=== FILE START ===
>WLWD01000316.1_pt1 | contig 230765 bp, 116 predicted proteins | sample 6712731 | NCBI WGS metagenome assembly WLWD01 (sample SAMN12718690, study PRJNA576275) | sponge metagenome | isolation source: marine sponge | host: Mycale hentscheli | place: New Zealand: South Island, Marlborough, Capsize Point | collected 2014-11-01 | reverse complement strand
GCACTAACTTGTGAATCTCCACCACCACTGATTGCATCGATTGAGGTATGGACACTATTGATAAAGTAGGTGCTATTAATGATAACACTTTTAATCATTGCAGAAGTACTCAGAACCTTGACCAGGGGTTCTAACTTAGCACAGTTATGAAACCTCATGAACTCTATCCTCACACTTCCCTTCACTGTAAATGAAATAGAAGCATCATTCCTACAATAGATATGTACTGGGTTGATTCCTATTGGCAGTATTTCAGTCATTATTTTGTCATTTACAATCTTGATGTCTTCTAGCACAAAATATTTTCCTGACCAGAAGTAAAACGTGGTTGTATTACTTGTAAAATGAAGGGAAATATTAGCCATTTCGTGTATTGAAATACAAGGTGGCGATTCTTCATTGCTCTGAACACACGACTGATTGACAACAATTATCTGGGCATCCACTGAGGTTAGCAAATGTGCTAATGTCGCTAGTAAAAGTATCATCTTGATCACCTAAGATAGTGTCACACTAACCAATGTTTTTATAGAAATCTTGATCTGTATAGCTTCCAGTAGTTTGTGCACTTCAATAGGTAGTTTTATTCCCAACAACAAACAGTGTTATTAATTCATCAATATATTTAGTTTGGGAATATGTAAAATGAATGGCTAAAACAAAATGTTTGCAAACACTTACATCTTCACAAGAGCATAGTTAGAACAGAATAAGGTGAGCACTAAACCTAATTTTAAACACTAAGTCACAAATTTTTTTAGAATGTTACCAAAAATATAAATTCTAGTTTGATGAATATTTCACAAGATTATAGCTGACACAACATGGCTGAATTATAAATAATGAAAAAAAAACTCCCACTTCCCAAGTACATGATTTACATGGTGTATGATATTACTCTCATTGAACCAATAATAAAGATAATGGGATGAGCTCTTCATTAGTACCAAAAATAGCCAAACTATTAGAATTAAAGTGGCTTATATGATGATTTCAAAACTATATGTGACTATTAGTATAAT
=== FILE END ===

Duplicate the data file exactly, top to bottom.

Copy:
>WLWD01000316.1_pt1 | contig 230765 bp, 116 predicted proteins | sample 6712731 | NCBI WGS metagenome assembly WLWD01 (sample SAMN12718690, study PRJNA576275) | sponge metagenome | isolation source: marine sponge | host: Mycale hentscheli | place: New Zealand: South Island, Marlborough, Capsize Point | collected 2014-11-01 | reverse complement strand
GCACTAACTTGTGAATCTCCACCACCACTGATTGCATCGATTGAGGTATGGACACTATTGATAAAGTAGGTGCTATTAATGATAACACTTTTAATCATTGCAGAAGTACTCAGAACCTTGACCAGGGGTTCTAACTTAGCACAGTTATGAAACCTCATGAACTCTATCCTCACACTTCCCTTCACTGTAAATGAAATAGAAGCATCATTCCTACAATAGATATGTACTGGGTTGATTCCTATTGGCAGTATTTCAGTCATTATTTTGTCATTTACAATCTTGATGTCTTCTAGCACAAAATATTTTCCTGACCAGAAGTAAAACGTGGTTGTATTACTTGTAAAATGAAGGGAAATATTAGCCATTTCGTGTATTGAAATACAAGGTGGCGATTCTTCATTGCTCTGAACACACGACTGATTGACAACAATTATCTGGGCATCCACTGAGGTTAGCAAATGTGCTAATGTCGCTAGTAAAAGTATCATCTTGATCACCTAAGATAGTGTCACACTAACCAATGTTTTTATAGAAATCTTGATCTGTATAGCTTCCAGTAGTTTGTGCACTTCAATAGGTAGTTTTATTCCCAACAACAAACAGTGTTATTAATTCATCAATATATTTAGTTTGGGAATATGTAAAATGAATGGCTAAAACAAAATGTTTGCAAACACTTACATCTTCACAAGAGCATAGTTAGAACAGAATAAGGTGAGCACTAAACCTAATTTTAAACACTAAGTCACAAATTTTTTTAGAATGTTACCAAAAATATAAATTCTAGTTTGATGAATATTTCACAAGATTATAGCTGACACAACATGGCTGAATTATAAATAATGAAAAAAAAACTCCCACTTCCCAAGTACATGATTTACATGGTGTATGATATTACTCTCATTGAACCAATAATAAAGATAATGGGATGAGCTCTTCATTAGTACCAAAAATAGCCAAACTATTAGAATTAAAGTGGCTTATATGATGATTTCAAAACTATATGTGACTATTAGTATAAT